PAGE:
The following sections have been included to address specific requirements of SARA that are not addressed in the Recovery Strategy for the Eastern Flowering Dogwood (Cornus florida) in Ontario (Part 2). In some cases, these sections may also include updated information or modifications to the provincial recovery strategy for adoption by Environment Canada.
The Eastern Flowering Dogwood, a small understory tree of deciduous forests, is listed as Endangered on Schedule 1 of the federal Species at Risk Act (SARA). In Ontario, the Eastern Flowering Dogwood is listed as Endangered under the provincial Endangered Species Act, 2007 (ESA).
The Eastern Flowering Dogwood’s global conservation status is secure (G5); however, it should be noted that the species has not been reviewed since 1996 (NatureServe 2010). Population declines (7% to 8% annually in Canada) and high mortality rates (25% to 75% in some areas of the United States) from the dogwood anthracnose fungus have been observed within the intervening time period. In Canada, the national conservation status is imperilled (N2), and the conservation status in Ontario, the only province within which the species occurs in Canada, is also imperilled (S2?) (NHIC 2010; NatureServe 2010). Formerly widespread throughout the eastern United States, Eastern Flowering Dogwood is secure nationally (N5) and is secure or is not ranked in most American states where it occurs (Appendix A). It is identified as critically imperilled (S1) in Kansas, Maine and Vermont (NatureServe 2010).
The species is at the northern edge of its North American range in Ontario and is restricted to the Carolinian Zone of southern Ontario. It is estimated that less than 5% of its global range occurs in Canada; the remainder occurs in the United States.
Based on the following four criteria outlined by the draft SARA Policies (Government of Canada 2009), there are unknowns regarding the feasibility of recovery of the Eastern Flowering Dogwood. Therefore, in keeping with the precautionary principle, a full recovery strategy has been prepared as would be done when recovery is determined to be feasible. This recovery strategy addresses the unknowns surrounding the feasibility of recovery.
- Individuals of the wildlife species that are capable of reproduction are available now or in the foreseeable future to sustain the population or improve its abundance.
Yes. Records (from 1975-2005) indicate that at least 154 populations of Eastern Flowering Dogwood occurred within Canada, all within the province of Ontario. It is unknown how many of these populations currently exist due to the effects of the dogwood anthracnose fungus and because many sites have not been visited recently; however, it is estimated that approximately 1,500 trees exist (COSEWIC 2007). The species also remains widespread, although in decline, in the eastern United States. Large seed crops have been recently observed on open-grown trees on sandy soils in Norfolk County (M. Gartshore, pers. comm. 2009) and probably exist elsewhere in Ontario. It is likely that sufficient propagules will continue to be available to restore this species, if required. However, it should be noted that trees infected with the dogwood anthracnose fungus show reduced levels of fruit production prior to succumbing to the fungus, thus indicating that the anthracnose fungus may impair the species’ ability to regenerate (Carr and Banas 2000).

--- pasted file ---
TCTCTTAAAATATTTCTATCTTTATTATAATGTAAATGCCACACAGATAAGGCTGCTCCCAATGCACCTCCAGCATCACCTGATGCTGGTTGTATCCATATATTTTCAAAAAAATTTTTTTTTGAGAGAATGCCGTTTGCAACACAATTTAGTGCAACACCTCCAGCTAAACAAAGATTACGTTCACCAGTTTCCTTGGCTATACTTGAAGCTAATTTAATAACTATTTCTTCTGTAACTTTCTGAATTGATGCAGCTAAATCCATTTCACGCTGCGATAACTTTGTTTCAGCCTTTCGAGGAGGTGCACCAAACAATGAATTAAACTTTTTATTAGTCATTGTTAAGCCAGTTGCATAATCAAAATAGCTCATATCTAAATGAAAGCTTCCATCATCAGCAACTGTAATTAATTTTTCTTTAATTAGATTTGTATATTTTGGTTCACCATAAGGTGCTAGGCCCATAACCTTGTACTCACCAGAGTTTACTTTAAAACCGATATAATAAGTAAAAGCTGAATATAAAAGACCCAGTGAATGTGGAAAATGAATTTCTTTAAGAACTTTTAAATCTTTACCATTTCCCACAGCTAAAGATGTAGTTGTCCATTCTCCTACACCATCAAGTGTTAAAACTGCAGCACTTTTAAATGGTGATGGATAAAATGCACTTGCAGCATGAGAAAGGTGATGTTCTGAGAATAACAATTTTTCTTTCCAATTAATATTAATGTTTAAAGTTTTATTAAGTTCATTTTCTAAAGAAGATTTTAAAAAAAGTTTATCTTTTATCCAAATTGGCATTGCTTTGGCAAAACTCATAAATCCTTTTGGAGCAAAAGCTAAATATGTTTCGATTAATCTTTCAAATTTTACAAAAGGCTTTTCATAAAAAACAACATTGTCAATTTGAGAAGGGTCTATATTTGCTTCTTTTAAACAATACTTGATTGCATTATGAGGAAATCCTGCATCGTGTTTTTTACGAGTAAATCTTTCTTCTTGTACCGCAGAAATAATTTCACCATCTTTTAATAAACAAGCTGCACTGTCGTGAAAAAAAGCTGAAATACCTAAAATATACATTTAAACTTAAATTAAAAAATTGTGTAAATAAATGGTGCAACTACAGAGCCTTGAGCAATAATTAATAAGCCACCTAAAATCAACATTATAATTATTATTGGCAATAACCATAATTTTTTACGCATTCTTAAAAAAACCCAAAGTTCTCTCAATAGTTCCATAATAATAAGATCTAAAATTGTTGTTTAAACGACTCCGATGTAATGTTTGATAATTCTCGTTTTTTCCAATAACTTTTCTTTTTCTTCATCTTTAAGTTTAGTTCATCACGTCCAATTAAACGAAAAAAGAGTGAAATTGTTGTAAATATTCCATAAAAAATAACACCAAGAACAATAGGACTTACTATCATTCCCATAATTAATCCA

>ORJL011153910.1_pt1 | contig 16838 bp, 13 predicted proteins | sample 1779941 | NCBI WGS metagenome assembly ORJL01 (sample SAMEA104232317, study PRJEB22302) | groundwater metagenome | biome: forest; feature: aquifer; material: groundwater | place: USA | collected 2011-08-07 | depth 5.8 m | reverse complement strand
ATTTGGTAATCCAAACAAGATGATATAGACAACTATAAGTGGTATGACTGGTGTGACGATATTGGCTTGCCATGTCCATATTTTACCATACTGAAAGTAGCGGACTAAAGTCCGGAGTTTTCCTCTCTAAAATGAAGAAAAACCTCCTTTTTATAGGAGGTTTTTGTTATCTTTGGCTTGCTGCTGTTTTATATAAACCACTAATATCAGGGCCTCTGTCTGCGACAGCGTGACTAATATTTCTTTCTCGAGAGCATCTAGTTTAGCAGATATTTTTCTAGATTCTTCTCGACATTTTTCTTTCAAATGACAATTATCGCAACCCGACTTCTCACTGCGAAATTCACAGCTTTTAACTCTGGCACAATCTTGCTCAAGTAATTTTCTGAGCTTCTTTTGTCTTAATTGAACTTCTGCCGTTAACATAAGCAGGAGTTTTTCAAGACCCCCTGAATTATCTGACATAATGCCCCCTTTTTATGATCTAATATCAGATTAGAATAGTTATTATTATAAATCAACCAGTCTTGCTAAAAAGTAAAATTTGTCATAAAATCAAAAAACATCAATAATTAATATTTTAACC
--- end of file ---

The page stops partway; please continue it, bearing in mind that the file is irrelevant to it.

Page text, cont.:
- Sufficient suitable habitat is available to support the species or could be made available through habitat management or restoration.
Yes. Sufficient suitable habitat is available, or could be made available across the species’ range (COSEWIC 2007). Eastern Flowering Dogwood grows in, and at the edge of, a variety of open deciduous and mixed forest communities, and also along fencerows and roadsides. While habitat loss, fragmentation, and alteration of Ontario’s Carolinian forests have likely contributed to the species’ decline, management actions such as prescribed burning or canopy thinning (to produce more open conditions) could provide additional suitable habitat to assist in the recovery of this species, if necessary.
- The primary threats to the species or its habitat (including threats outside Canada) can be avoided or mitigated.
Unknown. The primary threat to the Eastern Flowering Dogwood is the dogwood anthracnose fungus, which was confirmed or likely present at 20 of 32 (63%) stands inventoried in 2004 and 2005 in Ontario (COSEWIC 2007). Mortality from the fungus is high: Canadian population declines are estimated at 7% to 8% annually, and infected populations in the U.S. show mortality rates of 25% to 75%, with some populations declining by 95% (Schwegman et al. 1998 as cited in COSEWIC 2007; Holzmueller et al. 2006). The dogwood anthracnose fungus is spread by asexual spores originating from cankers on the host tree; spores may be spread locally by splashing rain, and more widely by insects and birds (Sherald et al. 1996). A resistant cultivar of the species, originating in Maryland, has been released for ornamental planting (Windham et al. 1998), but to date, no resistance has been documented in native Canadian populations. Most techniques that have been successfully used to control the anthracnose fungus (e.g., watering during drought, fungicide use, pruning of infected branches, fertilization, and mulching) require highly intensive management (Holzmueller et al. 2006). As a result, these techniques are largely untested in natural forest settings, and their utility on a larger scale is not known.